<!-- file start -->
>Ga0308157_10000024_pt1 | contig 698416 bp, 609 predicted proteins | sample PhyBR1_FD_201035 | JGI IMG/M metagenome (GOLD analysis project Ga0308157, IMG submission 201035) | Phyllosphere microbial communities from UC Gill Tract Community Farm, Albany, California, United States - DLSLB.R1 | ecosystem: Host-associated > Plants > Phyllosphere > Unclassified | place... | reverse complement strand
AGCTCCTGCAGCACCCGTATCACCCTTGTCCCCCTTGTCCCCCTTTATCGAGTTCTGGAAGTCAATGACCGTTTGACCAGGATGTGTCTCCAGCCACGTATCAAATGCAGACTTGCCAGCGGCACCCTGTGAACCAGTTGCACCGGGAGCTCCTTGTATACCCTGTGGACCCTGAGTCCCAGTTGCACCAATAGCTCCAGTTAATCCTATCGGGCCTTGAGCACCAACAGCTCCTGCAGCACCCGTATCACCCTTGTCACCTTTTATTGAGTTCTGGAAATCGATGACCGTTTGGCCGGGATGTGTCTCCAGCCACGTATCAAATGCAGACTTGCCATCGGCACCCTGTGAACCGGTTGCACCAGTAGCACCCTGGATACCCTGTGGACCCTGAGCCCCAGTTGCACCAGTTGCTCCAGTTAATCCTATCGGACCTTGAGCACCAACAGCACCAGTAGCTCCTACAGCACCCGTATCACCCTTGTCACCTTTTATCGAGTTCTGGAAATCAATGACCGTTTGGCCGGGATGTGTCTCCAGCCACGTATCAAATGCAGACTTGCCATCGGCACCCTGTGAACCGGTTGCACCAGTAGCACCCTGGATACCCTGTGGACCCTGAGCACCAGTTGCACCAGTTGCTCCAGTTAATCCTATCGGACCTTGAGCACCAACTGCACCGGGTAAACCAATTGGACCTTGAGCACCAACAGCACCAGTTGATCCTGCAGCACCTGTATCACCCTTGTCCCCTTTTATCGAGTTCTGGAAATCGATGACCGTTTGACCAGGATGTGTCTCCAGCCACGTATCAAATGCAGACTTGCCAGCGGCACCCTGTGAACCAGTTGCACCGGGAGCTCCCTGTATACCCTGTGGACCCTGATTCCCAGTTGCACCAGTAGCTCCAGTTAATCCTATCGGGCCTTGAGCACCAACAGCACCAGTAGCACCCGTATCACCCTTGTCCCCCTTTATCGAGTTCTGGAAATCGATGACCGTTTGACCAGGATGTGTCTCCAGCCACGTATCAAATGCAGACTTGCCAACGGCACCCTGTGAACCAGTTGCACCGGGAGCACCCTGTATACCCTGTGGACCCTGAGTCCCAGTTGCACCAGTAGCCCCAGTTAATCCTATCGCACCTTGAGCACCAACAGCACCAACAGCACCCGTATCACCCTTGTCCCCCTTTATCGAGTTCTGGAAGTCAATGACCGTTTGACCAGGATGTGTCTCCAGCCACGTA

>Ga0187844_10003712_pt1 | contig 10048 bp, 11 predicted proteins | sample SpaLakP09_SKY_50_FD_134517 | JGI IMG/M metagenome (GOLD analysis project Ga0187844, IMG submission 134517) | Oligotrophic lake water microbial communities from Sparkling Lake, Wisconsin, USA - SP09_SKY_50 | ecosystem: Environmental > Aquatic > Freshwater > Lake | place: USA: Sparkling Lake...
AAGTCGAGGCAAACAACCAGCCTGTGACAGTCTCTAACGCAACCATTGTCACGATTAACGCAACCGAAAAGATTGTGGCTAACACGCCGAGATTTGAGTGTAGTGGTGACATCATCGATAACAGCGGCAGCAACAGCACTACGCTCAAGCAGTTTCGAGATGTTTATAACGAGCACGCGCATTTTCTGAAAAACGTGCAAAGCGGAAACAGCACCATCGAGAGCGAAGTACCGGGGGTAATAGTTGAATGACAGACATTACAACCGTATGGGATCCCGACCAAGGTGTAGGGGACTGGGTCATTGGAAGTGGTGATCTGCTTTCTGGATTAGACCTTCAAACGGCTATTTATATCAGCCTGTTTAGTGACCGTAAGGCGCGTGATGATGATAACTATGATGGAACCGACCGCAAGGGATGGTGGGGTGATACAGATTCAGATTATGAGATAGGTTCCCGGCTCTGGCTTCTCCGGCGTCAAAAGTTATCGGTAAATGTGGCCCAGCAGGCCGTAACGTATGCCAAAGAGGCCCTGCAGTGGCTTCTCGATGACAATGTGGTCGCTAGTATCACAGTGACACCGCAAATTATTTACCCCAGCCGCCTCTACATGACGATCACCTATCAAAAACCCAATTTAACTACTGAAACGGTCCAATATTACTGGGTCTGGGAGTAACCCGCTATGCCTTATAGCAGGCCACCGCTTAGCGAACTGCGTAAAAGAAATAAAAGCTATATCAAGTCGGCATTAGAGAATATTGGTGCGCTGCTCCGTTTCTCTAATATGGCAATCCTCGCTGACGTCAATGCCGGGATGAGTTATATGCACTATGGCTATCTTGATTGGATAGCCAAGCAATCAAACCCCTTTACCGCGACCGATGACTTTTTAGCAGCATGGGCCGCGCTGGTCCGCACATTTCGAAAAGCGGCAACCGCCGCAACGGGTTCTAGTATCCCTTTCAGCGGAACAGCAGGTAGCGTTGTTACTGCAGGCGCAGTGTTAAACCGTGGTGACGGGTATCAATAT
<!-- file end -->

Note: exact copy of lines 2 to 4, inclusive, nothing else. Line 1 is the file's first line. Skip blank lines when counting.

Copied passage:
AGCTCCTGCAGCACCCGTATCACCCTTGTCCCCCTTGTCCCCCTTTATCGAGTTCTGGAAGTCAATGACCGTTTGACCAGGATGTGTCTCCAGCCACGTATCAAATGCAGACTTGCCAGCGGCACCCTGTGAACCAGTTGCACCGGGAGCTCCTTGTATACCCTGTGGACCCTGAGTCCCAGTTGCACCAATAGCTCCAGTTAATCCTATCGGGCCTTGAGCACCAACAGCTCCTGCAGCACCCGTATCACCCTTGTCACCTTTTATTGAGTTCTGGAAATCGATGACCGTTTGGCCGGGATGTGTCTCCAGCCACGTATCAAATGCAGACTTGCCATCGGCACCCTGTGAACCGGTTGCACCAGTAGCACCCTGGATACCCTGTGGACCCTGAGCCCCAGTTGCACCAGTTGCTCCAGTTAATCCTATCGGACCTTGAGCACCAACAGCACCAGTAGCTCCTACAGCACCCGTATCACCCTTGTCACCTTTTATCGAGTTCTGGAAATCAATGACCGTTTGGCCGGGATGTGTCTCCAGCCACGTATCAAATGCAGACTTGCCATCGGCACCCTGTGAACCGGTTGCACCAGTAGCACCCTGGATACCCTGTGGACCCTGAGCACCAGTTGCACCAGTTGCTCCAGTTAATCCTATCGGACCTTGAGCACCAACTGCACCGGGTAAACCAATTGGACCTTGAGCACCAACAGCACCAGTTGATCCTGCAGCACCTGTATCACCCTTGTCCCCTTTTATCGAGTTCTGGAAATCGATGACCGTTTGACCAGGATGTGTCTCCAGCCACGTATCAAATGCAGACTTGCCAGCGGCACCCTGTGAACCAGTTGCACCGGGAGCTCCCTGTATACCCTGTGGACCCTGATTCCCAGTTGCACCAGTAGCTCCAGTTAATCCTATCGGGCCTTGAGCACCAACAGCACCAGTAGCACCCGTATCACCCTTGTCCCCCTTTATCGAGTTCTGGAAATCGATGACCGTTTGACCAGGATGTGTCTCCAGCCACGTATCAAATGCAGACTTGCCAACGGCACCCTGTGAACCAGTTGCACCGGGAGCACCCTGTATACCCTGTGGACCCTGAGTCCCAGTTGCACCAGTAGCCCCAGTTAATCCTATCGCACCTTGAGCACCAACAGCACCAACAGCACCCGTATCACCCTTGTCCCCCTTTATCGAGTTCTGGAAGTCAATGACCGTTTGACCAGGATGTGTCTCCAGCCACGTA

>Ga0187844_10003712_pt1 | contig 10048 bp, 11 predicted proteins | sample SpaLakP09_SKY_50_FD_134517 | JGI IMG/M metagenome (GOLD analysis project Ga0187844, IMG submission 134517) | Oligotrophic lake water microbial communities from Sparkling Lake, Wisconsin, USA - SP09_SKY_50 | ecosystem: Environmental > Aquatic > Freshwater > Lake | place: USA: Sparkling Lake...
AAGTCGAGGCAAACAACCAGCCTGTGACAGTCTCTAACGCAACCATTGTCACGATTAACGCAACCGAAAAGATTGTGGCTAACACGCCGAGATTTGAGTGTAGTGGTGACATCATCGATAACAGCGGCAGCAACAGCACTACGCTCAAGCAGTTTCGAGATGTTTATAACGAGCACGCGCATTTTCTGAAAAACGTGCAAAGCGGAAACAGCACCATCGAGAGCGAAGTACCGGGGGTAATAGTTGAATGACAGACATTACAACCGTATGGGATCCCGACCAAGGTGTAGGGGACTGGGTCATTGGAAGTGGTGATCTGCTTTCTGGATTAGACCTTCAAACGGCTATTTATATCAGCCTGTTTAGTGACCGTAAGGCGCGTGATGATGATAACTATGATGGAACCGACCGCAAGGGATGGTGGGGTGATACAGATTCAGATTATGAGATAGGTTCCCGGCTCTGGCTTCTCCGGCGTCAAAAGTTATCGGTAAATGTGGCCCAGCAGGCCGTAACGTATGCCAAAGAGGCCCTGCAGTGGCTTCTCGATGACAATGTGGTCGCTAGTATCACAGTGACACCGCAAATTATTTACCCCAGCCGCCTCTACATGACGATCACCTATCAAAAACCCAATTTAACTACTGAAACGGTCCAATATTACTGGGTCTGGGAGTAACCCGCTATGCCTTATAGCAGGCCACCGCTTAGCGAACTGCGTAAAAGAAATAAAAGCTATATCAAGTCGGCATTAGAGAATATTGGTGCGCTGCTCCGTTTCTCTAATATGGCAATCCTCGCTGACGTCAATGCCGGGATGAGTTATATGCACTATGGCTATCTTGATTGGATAGCCAAGCAATCAAACCCCTTTACCGCGACCGATGACTTTTTAGCAGCATGGGCCGCGCTGGTCCGCACATTTCGAAAAGCGGCAACCGCCGCAACGGGTTCTAGTATCCCTTTCAGCGGAACAGCAGGTAGCGTTGTTACTGCAGGCGCAGTGTTAAACCGTGGTGACGGGTATCAATAT